1689 Confession Study: The Crisis-Conversion in Riper Years

February 5, 2016 Leave a comment

Continuing in the 1689 Baptist Confession study, chapter 15 on repentance includes a look at the meaning of the first paragraph:

Those of the elect who are converted in riper years, having lived some time in the state of nature, and in this state served various lusts and pleasures, God gives repentance which leads to life, through an effectual call.

From this study I learned some new terminology: the sudden experience of adult conversions, of those who know the date when they were saved (as with my own experience), is referred to as a “crisis conversion,” as contrasted with the gradual conversion experience of children brought up in Christian homes, who cannot pinpoint a sudden, specific time of their conversion.

The audio lesson spends a great deal of time in emphasizing the point–to listeners who are of the second (gradual conversion) type–that all people who are converted experience repentance.  By mentioning the first type, the confession’s authors here were not saying that only the first type of conversion experience is a true experience. The important point is that we have continuing faith and repentance in our lives, now–and to recognize that everyone’s conversion experience is unique and so we should not expect everyone else’s experience to be like ours—or for our own experience to be like that of others. For the latter, Hodgins gave the example of reading David Brainerd’s diary– one who was extremely aware of his wretchedness – and comparing his own conversion experience to that and thinking “I must be lost, since I didn’t have such awareness of my sinful condition.” Each type of conversion has its advantages and disadvantages; the adult with “crisis conversion” lived more years in an unsaved condition, more sins (and perhaps more “baggage” of problems, less common grace than those who were saved at a younger age, a point similarly made during the chapter 13 Sanctification study). The point is well-made, for both groups. I recall from early Christian experience, that at first I assumed that all other Christians likewise had a sudden conversion experience—and only later learned that at least some Christians do not have this.

As quoted from Sam Waldron  (at this person’s 1689 Confession Commentary on chapter 15):

The Confession makes this out of a desire to distinguish repentance as a crisis experience from repentance as an ordinary grace.  All believers are marked by ordinary grace, but not all believers will know, or need to know, repentance as a crisis experience. …The practical applications of this are various and important.  Do not doubt your salvation merely because you lack a crisis experience like that of some respected brother or sister in the Lord.  Do not demand of others a certain type of conversion experience as a necessary mark of true grace.  An emotional earthquake, radical, external changes in one’s life-style, knowing the exact time of one’s rebirth, an extended work of conviction by the law, immediate sudden joy–all of these may accompany conversion, but none are necessary marks of true repentance.”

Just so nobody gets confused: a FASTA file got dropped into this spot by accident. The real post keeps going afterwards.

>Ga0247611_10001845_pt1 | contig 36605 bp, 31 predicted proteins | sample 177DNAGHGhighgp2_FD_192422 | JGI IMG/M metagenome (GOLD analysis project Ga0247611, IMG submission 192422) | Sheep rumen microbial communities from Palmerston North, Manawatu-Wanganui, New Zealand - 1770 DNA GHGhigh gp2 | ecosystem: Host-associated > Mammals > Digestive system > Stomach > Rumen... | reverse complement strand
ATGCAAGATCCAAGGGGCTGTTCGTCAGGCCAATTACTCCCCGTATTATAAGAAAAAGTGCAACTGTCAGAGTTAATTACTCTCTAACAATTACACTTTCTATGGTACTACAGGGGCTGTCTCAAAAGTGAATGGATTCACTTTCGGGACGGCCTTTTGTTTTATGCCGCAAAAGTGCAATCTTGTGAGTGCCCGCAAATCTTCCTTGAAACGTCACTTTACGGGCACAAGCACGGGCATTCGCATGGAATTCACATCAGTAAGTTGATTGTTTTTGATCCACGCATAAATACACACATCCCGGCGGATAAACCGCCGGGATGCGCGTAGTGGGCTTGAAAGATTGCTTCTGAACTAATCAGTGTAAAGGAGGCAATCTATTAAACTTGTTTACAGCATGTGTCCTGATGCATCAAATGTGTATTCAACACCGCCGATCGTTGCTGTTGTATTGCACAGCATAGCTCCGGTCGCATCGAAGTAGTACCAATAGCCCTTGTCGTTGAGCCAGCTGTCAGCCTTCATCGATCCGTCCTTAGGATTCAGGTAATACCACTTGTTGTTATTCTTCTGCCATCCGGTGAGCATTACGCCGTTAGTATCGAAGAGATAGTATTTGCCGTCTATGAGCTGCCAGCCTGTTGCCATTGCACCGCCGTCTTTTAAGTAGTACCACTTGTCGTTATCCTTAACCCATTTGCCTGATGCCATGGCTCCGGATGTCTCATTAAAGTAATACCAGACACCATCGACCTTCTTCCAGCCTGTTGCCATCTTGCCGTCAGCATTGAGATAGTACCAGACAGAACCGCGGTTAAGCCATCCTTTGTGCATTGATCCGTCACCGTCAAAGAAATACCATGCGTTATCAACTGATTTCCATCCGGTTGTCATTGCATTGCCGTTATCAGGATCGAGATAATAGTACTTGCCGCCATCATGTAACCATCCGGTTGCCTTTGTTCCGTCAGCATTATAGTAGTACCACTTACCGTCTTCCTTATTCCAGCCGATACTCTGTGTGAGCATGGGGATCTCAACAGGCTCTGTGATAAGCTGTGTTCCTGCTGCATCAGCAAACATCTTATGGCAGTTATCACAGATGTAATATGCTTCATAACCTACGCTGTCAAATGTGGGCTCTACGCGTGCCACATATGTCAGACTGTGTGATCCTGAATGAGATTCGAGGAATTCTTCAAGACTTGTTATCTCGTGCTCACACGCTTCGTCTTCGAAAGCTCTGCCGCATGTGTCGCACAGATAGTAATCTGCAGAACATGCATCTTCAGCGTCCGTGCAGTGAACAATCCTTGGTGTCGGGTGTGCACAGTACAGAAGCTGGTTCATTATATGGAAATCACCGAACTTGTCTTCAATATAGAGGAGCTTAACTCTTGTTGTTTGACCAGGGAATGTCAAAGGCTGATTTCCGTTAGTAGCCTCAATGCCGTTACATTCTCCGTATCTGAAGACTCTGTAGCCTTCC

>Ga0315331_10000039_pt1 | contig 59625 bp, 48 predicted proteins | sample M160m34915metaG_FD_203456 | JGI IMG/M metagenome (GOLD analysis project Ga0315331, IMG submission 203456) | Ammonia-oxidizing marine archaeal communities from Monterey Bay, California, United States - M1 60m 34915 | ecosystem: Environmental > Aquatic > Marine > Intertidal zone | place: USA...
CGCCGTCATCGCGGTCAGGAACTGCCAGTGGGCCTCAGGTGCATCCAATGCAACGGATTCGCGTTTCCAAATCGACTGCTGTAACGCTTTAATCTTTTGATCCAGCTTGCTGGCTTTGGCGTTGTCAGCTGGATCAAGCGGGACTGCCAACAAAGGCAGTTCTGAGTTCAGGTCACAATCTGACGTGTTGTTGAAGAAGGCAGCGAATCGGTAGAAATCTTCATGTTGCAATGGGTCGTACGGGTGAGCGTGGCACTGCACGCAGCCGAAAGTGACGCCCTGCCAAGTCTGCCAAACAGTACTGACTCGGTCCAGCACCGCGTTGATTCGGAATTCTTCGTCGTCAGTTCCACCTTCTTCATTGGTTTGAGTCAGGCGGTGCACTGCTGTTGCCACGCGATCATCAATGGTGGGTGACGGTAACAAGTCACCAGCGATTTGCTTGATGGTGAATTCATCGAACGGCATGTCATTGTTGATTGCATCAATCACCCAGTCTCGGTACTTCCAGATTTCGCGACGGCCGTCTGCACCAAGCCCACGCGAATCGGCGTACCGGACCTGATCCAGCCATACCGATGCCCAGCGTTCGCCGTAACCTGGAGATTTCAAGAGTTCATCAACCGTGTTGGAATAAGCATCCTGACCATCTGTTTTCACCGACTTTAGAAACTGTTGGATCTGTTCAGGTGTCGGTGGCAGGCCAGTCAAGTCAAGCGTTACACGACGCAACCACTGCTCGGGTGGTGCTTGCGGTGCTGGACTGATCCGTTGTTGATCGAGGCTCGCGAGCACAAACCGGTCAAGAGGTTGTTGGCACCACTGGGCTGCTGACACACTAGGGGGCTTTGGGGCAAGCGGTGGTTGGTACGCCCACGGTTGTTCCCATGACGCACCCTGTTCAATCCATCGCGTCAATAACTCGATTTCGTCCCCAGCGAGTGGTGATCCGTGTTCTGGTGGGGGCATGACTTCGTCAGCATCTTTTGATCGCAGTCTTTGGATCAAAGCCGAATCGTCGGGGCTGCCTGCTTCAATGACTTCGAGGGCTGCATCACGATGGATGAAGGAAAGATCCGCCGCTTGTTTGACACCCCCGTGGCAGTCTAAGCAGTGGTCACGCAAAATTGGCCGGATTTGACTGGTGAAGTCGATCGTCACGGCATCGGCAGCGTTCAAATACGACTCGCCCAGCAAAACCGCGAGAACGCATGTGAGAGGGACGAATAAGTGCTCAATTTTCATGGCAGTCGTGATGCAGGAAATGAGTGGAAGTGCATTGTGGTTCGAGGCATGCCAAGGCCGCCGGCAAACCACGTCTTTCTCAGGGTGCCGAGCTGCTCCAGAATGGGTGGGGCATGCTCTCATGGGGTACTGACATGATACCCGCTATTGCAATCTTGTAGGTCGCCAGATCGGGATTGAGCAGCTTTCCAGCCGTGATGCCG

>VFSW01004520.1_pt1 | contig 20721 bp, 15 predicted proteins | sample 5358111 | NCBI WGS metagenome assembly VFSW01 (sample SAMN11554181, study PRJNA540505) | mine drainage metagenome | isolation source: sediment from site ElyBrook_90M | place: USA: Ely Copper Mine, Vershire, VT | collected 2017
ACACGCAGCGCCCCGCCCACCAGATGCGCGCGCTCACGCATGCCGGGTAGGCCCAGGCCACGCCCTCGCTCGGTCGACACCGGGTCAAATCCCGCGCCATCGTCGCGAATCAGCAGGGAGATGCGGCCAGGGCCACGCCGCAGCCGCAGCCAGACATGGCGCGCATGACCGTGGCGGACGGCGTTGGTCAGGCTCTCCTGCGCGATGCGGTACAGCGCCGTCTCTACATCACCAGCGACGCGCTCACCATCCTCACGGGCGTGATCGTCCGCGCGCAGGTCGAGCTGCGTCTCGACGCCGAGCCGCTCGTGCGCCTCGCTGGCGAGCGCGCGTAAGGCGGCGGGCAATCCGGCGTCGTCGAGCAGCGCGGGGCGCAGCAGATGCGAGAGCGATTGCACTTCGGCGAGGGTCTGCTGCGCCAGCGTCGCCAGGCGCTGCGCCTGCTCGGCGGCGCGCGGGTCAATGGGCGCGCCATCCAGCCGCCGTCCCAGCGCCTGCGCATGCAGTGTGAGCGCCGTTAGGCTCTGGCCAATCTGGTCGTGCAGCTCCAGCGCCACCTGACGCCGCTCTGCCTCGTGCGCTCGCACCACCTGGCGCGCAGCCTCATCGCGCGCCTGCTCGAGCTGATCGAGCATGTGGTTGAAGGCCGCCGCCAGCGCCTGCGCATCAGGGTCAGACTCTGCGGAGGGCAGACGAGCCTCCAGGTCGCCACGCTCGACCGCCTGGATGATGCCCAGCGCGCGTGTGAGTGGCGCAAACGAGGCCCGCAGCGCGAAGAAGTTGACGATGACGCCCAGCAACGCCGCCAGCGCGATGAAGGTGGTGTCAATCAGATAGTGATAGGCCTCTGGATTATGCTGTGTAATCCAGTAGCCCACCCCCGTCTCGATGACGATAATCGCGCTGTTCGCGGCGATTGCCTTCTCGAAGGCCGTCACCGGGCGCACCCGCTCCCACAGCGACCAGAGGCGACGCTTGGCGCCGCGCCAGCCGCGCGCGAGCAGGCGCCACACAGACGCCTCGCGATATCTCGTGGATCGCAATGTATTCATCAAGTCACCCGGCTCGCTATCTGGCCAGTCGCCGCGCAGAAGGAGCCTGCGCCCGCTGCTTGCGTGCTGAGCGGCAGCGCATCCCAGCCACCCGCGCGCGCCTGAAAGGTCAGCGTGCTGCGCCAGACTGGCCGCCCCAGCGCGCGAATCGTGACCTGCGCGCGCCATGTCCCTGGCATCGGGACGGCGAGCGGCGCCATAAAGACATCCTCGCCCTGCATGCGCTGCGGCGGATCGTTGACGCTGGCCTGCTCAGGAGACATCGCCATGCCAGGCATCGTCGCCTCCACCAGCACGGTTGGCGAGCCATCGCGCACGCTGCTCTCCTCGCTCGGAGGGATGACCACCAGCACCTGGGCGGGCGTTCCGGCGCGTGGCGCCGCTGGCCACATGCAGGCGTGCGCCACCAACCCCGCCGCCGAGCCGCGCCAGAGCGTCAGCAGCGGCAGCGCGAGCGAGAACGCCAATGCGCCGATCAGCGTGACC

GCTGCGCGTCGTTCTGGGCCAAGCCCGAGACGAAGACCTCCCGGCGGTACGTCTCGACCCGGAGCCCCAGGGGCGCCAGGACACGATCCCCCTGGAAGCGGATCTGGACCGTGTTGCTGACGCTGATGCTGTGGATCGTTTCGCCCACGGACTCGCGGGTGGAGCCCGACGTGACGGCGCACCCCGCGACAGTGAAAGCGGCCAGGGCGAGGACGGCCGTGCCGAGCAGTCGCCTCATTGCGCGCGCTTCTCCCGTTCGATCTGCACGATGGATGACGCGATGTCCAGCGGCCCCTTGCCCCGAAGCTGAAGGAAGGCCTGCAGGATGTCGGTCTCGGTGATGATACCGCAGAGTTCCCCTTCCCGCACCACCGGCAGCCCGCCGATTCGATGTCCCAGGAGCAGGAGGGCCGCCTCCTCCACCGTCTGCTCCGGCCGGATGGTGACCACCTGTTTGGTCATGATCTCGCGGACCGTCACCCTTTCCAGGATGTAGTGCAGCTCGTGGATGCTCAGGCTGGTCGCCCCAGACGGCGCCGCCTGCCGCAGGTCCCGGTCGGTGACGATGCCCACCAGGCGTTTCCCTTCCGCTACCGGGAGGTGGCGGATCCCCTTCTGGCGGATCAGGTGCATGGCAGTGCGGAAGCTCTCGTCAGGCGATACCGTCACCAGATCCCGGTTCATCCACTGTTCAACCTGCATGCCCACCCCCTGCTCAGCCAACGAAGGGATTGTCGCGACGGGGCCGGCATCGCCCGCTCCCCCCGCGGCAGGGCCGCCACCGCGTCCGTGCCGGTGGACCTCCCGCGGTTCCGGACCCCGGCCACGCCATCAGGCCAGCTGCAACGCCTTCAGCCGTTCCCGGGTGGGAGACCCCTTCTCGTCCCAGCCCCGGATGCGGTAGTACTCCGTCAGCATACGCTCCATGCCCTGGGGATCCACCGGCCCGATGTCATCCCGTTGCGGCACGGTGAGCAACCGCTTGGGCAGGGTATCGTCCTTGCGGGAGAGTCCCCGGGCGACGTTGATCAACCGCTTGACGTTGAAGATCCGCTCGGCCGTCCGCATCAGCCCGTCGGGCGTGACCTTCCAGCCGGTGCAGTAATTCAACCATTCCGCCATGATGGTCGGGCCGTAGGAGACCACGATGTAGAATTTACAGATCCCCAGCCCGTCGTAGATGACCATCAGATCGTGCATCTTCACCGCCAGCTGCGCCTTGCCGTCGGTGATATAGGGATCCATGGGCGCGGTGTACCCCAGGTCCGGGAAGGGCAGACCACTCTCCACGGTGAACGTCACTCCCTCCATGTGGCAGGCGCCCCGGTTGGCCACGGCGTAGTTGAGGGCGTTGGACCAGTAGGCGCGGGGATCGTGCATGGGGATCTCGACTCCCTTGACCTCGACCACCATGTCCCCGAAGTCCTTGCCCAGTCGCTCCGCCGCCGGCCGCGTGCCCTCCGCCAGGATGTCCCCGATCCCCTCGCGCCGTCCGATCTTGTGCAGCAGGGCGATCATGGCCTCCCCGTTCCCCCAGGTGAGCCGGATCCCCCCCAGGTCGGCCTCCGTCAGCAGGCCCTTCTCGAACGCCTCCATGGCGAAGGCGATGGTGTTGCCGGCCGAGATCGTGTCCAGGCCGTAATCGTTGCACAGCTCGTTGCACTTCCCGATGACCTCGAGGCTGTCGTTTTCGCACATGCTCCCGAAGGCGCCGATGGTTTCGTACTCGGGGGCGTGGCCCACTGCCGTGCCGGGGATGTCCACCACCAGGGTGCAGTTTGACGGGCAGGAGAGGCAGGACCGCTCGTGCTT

From further online reading, (courtesy of Google books) I came across a few pages of “Saved by Grace” by Anthony Hoekema, which provides further information on this topic — Variations in the Pattern of Conversion – along with Hoekema’s quotes from Herman Bavinck. The Reformers’ own conversions can be further classified in terms of contrasts: from deep feelings of guilt to the joyful awareness of forgiveness in Christ (Luther), being set free from the bondage of the law, to happiness of being a child of God (Zwingli), or “deliverance from error into truth, from doubt into certainty” in John Calvin’s conversion. The pattern of conversion thus may be predominantly intellectual, or volitional, or emotional, and Hoekema noted examples from Church History of all three: C.S. Lewis the intellectual conversion, Augustine as volitional, and John Bunyan’s as emotional.

The type of conversion experience, for Hoekema, raises the question–from the paedo-baptist covenantal perspective—of whether “covenant children” need to be converted. What he says makes sense, regardless of one’s view of covenant theology and baptism (of the paedobaptist or believer’s Baptist), in the general observation that many who are raised in Christian homes have a gradual conversion experience—yet they still need their own personal conversion, to realize their own sin, their own commitment to Christ, to personally appropriate the blessings of salvation. What Hoekema describes, I can certainly relate to:

Much variation is possible in the way in which those born of Christian parents later come to conversion. Some are led gently, with no earthshaking upheavals, growing steadily from childhood to young manhood, and from young manhood to full maturity… Others, however, who for a time lived openly sinful lives, or became alienated from their Christian upbringing, are suddenly brought to conversion, through some gripping word of arresting circumstance, often by means of a violent emotional struggle.